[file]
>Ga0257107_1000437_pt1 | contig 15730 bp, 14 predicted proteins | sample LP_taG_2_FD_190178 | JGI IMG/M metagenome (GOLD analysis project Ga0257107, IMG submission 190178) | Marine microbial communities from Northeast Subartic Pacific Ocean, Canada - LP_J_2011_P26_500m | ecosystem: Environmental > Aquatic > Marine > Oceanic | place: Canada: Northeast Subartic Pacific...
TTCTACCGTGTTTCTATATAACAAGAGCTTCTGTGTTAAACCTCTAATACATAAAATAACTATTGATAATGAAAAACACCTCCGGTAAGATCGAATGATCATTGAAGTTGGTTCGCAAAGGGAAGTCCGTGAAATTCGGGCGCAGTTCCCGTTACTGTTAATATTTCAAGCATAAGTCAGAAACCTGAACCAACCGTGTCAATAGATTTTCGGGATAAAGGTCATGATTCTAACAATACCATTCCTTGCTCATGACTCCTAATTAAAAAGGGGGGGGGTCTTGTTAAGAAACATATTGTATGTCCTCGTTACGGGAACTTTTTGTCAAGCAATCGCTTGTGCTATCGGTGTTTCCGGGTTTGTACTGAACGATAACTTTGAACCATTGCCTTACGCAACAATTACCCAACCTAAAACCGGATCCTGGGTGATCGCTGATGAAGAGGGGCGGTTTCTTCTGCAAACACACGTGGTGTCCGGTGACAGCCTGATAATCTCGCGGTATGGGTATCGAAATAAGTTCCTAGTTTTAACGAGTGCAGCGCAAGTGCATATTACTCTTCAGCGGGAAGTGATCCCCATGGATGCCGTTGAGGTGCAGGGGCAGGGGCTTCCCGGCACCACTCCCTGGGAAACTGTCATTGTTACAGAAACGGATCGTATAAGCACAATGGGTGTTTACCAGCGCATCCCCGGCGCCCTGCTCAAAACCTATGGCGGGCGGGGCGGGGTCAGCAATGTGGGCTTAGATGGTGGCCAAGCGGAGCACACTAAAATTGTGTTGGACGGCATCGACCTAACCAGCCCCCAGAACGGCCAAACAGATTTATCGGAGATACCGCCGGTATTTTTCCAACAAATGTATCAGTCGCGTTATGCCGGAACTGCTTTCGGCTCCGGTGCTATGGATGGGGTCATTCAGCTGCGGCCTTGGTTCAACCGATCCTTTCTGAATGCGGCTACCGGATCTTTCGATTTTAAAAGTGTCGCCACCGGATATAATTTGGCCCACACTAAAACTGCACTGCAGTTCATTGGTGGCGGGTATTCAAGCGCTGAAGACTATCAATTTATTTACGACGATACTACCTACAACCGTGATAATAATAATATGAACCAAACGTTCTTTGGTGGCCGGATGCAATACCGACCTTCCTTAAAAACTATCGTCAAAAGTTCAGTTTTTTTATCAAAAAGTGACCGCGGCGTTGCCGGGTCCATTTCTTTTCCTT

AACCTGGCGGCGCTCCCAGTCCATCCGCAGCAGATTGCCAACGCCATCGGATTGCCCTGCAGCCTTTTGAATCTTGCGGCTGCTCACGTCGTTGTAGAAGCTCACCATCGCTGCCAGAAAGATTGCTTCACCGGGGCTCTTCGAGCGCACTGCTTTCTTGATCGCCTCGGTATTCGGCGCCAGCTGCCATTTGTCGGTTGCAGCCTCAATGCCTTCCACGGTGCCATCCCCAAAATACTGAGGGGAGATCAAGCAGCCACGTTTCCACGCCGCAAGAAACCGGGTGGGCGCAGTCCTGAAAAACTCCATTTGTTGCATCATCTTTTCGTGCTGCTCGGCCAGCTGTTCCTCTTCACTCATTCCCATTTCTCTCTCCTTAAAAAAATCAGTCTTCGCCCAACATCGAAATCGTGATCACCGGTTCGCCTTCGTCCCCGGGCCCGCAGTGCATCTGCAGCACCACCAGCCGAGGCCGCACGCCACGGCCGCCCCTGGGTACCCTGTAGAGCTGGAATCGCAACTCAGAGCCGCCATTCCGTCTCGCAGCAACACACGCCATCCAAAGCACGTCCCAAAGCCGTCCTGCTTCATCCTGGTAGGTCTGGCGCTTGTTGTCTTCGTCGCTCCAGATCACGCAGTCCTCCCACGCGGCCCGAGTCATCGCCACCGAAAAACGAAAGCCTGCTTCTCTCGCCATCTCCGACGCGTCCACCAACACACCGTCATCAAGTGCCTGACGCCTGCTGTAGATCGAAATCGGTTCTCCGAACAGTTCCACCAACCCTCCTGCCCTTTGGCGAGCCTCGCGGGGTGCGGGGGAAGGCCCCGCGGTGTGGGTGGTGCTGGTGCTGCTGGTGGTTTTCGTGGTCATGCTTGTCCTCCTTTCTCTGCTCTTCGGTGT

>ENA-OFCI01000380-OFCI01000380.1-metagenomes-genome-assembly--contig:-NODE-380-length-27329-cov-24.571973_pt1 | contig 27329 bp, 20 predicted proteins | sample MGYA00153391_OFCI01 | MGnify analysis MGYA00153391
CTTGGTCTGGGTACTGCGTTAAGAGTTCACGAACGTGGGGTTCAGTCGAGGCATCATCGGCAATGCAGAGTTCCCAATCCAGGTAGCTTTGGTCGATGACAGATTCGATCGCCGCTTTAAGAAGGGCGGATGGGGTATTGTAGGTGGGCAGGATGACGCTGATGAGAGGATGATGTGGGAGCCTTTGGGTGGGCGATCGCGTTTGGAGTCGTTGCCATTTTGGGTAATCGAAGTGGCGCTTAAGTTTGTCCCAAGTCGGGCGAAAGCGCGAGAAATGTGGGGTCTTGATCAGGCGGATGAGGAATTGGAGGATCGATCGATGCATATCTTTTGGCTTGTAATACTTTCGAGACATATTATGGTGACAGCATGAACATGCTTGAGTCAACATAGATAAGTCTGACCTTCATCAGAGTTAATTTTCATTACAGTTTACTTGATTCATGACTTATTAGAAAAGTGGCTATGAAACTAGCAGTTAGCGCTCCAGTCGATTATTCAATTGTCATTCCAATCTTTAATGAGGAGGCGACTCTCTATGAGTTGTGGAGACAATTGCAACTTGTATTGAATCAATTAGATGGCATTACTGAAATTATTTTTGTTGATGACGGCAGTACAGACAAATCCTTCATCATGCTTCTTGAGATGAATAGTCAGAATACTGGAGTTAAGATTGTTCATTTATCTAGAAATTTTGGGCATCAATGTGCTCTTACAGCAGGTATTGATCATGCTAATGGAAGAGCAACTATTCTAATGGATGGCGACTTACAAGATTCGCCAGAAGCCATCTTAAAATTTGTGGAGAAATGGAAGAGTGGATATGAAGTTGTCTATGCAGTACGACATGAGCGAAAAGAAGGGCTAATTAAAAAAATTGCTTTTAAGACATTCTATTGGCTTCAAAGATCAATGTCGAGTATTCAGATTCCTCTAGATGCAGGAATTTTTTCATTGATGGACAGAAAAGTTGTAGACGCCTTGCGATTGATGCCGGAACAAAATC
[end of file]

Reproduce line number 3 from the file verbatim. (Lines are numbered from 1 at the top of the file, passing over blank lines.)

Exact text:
AACCTGGCGGCGCTCCCAGTCCATCCGCAGCAGATTGCCAACGCCATCGGATTGCCCTGCAGCCTTTTGAATCTTGCGGCTGCTCACGTCGTTGTAGAAGCTCACCATCGCTGCCAGAAAGATTGCTTCACCGGGGCTCTTCGAGCGCACTGCTTTCTTGATCGCCTCGGTATTCGGCGCCAGCTGCCATTTGTCGGTTGCAGCCTCAATGCCTTCCACGGTGCCATCCCCAAAATACTGAGGGGAGATCAAGCAGCCACGTTTCCACGCCGCAAGAAACCGGGTGGGCGCAGTCCTGAAAAACTCCATTTGTTGCATCATCTTTTCGTGCTGCTCGGCCAGCTGTTCCTCTTCACTCATTCCCATTTCTCTCTCCTTAAAAAAATCAGTCTTCGCCCAACATCGAAATCGTGATCACCGGTTCGCCTTCGTCCCCGGGCCCGCAGTGCATCTGCAGCACCACCAGCCGAGGCCGCACGCCACGGCCGCCCCTGGGTACCCTGTAGAGCTGGAATCGCAACTCAGAGCCGCCATTCCGTCTCGCAGCAACACACGCCATCCAAAGCACGTCCCAAAGCCGTCCTGCTTCATCCTGGTAGGTCTGGCGCTTGTTGTCTTCGTCGCTCCAGATCACGCAGTCCTCCCACGCGGCCCGAGTCATCGCCACCGAAAAACGAAAGCCTGCTTCTCTCGCCATCTCCGACGCGTCCACCAACACACCGTCATCAAGTGCCTGACGCCTGCTGTAGATCGAAATCGGTTCTCCGAACAGTTCCACCAACCCTCCTGCCCTTTGGCGAGCCTCGCGGGGTGCGGGGGAAGGCCCCGCGGTGTGGGTGGTGCTGGTGCTGCTGGTGGTTTTCGTGGTCATGCTTGTCCTCCTTTCTCTGCTCTTCGGTGT